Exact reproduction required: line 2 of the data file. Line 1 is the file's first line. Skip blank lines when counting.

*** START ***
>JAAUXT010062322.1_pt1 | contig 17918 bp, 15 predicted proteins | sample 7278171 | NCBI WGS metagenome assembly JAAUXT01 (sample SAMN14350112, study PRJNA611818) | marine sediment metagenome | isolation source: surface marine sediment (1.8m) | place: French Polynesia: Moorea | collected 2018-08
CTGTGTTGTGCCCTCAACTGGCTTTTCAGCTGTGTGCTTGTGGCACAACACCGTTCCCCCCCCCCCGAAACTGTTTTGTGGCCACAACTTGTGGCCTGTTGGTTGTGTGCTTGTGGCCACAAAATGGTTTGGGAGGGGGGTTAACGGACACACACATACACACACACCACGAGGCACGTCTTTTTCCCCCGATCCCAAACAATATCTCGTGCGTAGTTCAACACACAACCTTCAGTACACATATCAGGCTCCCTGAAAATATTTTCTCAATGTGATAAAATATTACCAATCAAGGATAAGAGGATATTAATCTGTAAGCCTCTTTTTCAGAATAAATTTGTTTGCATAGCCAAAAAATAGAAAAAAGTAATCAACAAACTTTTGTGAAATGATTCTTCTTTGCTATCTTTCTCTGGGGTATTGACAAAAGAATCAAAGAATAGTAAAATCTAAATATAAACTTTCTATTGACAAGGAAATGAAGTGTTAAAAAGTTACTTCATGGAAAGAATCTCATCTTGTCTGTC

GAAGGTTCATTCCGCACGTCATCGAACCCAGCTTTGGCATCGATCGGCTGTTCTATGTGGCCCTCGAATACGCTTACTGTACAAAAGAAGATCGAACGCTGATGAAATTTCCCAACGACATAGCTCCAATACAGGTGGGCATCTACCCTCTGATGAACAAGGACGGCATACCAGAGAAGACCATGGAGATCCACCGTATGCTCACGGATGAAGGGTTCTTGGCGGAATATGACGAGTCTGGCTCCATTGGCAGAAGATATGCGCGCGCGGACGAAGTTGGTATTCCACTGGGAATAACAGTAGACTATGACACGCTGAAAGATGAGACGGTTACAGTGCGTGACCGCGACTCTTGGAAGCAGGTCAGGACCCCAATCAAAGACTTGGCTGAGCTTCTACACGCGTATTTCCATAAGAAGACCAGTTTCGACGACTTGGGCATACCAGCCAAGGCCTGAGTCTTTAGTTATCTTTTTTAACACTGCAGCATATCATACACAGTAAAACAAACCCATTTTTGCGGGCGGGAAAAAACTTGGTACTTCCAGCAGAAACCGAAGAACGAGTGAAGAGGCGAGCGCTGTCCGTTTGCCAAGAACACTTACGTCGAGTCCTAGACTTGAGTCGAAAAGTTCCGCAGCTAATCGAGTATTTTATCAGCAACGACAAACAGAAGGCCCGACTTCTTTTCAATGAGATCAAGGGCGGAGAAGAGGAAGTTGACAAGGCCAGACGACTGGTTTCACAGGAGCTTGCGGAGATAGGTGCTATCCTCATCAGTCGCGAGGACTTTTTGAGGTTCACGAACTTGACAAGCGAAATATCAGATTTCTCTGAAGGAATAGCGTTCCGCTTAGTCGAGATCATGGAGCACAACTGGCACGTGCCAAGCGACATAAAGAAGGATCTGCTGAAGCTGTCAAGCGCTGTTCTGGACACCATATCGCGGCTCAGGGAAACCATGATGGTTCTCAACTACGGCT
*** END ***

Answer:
CTGTGTTGTGCCCTCAACTGGCTTTTCAGCTGTGTGCTTGTGGCACAACACCGTTCCCCCCCCCCCGAAACTGTTTTGTGGCCACAACTTGTGGCCTGTTGGTTGTGTGCTTGTGGCCACAAAATGGTTTGGGAGGGGGGTTAACGGACACACACATACACACACACCACGAGGCACGTCTTTTTCCCCCGATCCCAAACAATATCTCGTGCGTAGTTCAACACACAACCTTCAGTACACATATCAGGCTCCCTGAAAATATTTTCTCAATGTGATAAAATATTACCAATCAAGGATAAGAGGATATTAATCTGTAAGCCTCTTTTTCAGAATAAATTTGTTTGCATAGCCAAAAAATAGAAAAAAGTAATCAACAAACTTTTGTGAAATGATTCTTCTTTGCTATCTTTCTCTGGGGTATTGACAAAAGAATCAAAGAATAGTAAAATCTAAATATAAACTTTCTATTGACAAGGAAATGAAGTGTTAAAAAGTTACTTCATGGAAAGAATCTCATCTTGTCTGTC